Another key derailer is misaligned price expectations between the buyer and seller. Many sellers are still clinging to the memory of heady valuations seen prior to interest rate hikes. Buyers don't waste time. There are thousands of businesses available for sale each year. If alignment on price and terms can't be reached, most buyers will quickly move on. In my field of expertise (franchising), this misalignment unfortunately resulted in a number of stalled auctions over the last twelve months. Sellers who delayed closing in the hope of growing into their pro forma and thus getting a better price often found the opposite happened. As inflationary pressure started to hit their franchisees, growth slowed and credit became more expensive and harder to secure, changing both deal mechanics and buyer enthusiasm.

Related: Want to Become a Franchisee? Run Through This Checklist First.

Surprises

There are rarely "happy" surprises when it comes to business acquisitions. Serial buyers, such as private equity firms, know this and have some degree of tolerance, but only to a point. Accounting irregularities, as mentioned above, impact the business case and introduce risk. The unexpected departure of key management personnel or sudden negative customer trends spook buyers. Unexpected competitor activity could also make a deal less attractive mid-negotiation.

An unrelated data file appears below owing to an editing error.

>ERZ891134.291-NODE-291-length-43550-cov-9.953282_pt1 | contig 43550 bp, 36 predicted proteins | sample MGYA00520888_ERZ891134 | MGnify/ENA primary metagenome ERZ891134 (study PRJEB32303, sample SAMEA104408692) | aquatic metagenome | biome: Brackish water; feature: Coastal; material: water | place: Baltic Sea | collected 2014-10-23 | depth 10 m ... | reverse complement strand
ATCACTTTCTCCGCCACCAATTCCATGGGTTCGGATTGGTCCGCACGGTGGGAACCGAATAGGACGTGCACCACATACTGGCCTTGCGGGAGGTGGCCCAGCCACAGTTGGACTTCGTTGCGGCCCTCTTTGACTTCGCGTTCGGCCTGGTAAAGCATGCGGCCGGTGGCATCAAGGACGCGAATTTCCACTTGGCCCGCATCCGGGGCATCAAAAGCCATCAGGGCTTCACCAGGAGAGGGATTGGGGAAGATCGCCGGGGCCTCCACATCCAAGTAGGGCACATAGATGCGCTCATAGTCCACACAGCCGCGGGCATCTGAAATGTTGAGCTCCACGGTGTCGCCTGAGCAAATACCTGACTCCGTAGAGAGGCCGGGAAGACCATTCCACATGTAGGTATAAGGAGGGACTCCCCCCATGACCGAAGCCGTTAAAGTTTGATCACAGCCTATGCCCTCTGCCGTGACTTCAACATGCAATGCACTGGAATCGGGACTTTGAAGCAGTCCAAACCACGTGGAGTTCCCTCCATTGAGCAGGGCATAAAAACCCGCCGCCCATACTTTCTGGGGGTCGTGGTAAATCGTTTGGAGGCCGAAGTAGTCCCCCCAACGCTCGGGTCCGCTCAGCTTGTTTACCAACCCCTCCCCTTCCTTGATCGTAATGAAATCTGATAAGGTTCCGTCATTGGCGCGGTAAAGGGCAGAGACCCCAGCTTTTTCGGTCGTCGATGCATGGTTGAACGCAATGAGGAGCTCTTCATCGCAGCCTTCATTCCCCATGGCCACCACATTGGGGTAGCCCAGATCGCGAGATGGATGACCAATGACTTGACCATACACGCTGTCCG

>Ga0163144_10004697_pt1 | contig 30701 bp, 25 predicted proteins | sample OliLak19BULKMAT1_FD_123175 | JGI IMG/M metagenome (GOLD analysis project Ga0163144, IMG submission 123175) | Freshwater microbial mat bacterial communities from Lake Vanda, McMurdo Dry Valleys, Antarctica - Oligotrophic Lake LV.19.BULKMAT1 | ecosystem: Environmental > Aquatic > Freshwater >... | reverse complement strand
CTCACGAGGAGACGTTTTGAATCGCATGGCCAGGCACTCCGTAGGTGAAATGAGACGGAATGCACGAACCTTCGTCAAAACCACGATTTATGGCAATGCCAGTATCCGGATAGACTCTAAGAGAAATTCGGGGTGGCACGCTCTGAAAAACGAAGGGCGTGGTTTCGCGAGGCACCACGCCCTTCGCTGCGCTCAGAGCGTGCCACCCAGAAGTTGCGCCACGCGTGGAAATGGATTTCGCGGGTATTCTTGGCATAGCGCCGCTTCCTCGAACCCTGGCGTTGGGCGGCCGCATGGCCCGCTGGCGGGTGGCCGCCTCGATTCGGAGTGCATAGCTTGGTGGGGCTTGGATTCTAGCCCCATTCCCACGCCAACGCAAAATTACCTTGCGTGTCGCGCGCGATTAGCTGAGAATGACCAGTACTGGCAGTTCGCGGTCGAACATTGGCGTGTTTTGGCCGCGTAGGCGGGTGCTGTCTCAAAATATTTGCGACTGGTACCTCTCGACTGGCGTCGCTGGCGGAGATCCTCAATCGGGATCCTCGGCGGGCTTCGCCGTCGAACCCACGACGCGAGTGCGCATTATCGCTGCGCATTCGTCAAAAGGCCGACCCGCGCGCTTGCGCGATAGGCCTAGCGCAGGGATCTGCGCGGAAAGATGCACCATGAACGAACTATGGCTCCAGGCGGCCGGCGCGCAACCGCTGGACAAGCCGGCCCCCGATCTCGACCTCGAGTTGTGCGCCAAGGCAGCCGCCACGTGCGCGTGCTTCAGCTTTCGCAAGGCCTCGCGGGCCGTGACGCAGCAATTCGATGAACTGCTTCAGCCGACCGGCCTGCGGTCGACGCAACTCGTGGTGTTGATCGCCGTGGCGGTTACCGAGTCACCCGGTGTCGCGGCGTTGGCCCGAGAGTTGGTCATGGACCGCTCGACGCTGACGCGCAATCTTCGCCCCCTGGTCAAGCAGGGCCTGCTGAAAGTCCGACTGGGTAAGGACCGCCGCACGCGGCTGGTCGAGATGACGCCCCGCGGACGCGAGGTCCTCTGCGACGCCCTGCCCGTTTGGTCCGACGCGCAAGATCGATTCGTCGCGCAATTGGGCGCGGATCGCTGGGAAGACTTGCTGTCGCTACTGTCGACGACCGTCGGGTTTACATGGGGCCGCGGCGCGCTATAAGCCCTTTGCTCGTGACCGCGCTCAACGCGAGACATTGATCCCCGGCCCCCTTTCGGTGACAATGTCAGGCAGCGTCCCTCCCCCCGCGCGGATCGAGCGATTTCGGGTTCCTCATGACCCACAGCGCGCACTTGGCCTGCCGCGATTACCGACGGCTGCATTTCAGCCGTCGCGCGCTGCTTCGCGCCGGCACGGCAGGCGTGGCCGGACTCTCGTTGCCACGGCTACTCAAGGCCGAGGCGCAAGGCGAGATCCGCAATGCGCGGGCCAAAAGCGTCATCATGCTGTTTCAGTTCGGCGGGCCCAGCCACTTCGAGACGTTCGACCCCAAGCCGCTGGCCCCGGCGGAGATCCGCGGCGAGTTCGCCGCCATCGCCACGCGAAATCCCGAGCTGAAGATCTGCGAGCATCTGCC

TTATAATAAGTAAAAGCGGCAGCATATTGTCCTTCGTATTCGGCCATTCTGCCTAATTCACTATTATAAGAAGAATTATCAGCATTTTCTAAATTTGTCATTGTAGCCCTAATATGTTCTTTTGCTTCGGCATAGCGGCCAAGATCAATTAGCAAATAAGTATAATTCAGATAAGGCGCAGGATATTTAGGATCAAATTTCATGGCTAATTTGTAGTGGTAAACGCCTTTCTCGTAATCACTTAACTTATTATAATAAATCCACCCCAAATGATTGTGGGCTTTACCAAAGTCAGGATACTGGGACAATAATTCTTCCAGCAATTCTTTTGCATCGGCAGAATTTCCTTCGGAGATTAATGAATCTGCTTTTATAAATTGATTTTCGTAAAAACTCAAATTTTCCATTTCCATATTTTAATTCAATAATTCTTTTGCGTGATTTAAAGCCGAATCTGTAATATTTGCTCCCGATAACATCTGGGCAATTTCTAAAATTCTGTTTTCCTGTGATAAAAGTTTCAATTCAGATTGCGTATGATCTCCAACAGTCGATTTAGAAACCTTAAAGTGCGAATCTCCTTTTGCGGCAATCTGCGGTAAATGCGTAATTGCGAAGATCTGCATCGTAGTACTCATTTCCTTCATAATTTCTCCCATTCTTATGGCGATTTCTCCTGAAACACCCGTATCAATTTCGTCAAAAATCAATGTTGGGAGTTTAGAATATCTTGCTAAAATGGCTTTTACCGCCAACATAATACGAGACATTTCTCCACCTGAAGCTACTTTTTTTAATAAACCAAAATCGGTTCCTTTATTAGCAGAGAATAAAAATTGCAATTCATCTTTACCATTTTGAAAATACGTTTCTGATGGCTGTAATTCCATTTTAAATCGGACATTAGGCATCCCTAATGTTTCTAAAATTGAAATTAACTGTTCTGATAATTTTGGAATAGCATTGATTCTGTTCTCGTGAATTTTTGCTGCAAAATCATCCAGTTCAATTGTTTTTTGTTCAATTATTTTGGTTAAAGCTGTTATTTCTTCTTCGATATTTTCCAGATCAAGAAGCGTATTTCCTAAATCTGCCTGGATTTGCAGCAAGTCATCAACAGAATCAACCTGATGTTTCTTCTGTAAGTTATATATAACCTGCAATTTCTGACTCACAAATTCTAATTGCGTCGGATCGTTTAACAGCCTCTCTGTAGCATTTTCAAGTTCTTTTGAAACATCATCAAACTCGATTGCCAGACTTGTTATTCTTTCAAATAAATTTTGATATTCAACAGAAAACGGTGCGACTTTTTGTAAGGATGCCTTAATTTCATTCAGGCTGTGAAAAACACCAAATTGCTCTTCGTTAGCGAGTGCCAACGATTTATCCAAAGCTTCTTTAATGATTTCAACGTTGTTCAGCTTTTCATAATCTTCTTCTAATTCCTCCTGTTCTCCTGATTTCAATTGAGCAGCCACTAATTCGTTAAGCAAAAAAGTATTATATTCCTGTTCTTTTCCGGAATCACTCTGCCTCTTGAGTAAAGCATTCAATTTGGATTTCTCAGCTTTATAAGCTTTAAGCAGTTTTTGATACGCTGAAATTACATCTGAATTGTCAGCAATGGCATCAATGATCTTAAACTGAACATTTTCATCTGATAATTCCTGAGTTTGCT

Undisclosed issues, whether they pertain to financials, operations, or franchisee satisfaction, can erode buyer trust and the value a buyer places on the business.

Within the franchise sector, if franchisees provide feedback that contradicts the rosy picture painted by the seller or the marketing package, it could quickly scuttle the deal. This has as much to do with trust and transparency as it does the actual negative feedback. Undisclosed issues, whether they pertain to financials, operations, or franchisee satisfaction, can erode buyer trust and the value a buyer places on the business.

Time as a deal-killer

Sellers with offers on the table in January 2020 who delayed closing found out the hard way — time kills deals. More recently, rising interest rates significantly slowed M&A activity as debt used to fund acquisitions got more expensive.

Other opportunities are out there. Sometimes alternatives may suddenly look more alluring. When buyers are given extra time to research a sector or competitors thanks to a protracted sales process, buyers may find new information that makes the original acquisition target less attractive. Changes in regulatory policies or even the mere whiff of uncertainty in this arena can also cause buyers to rethink their strategies.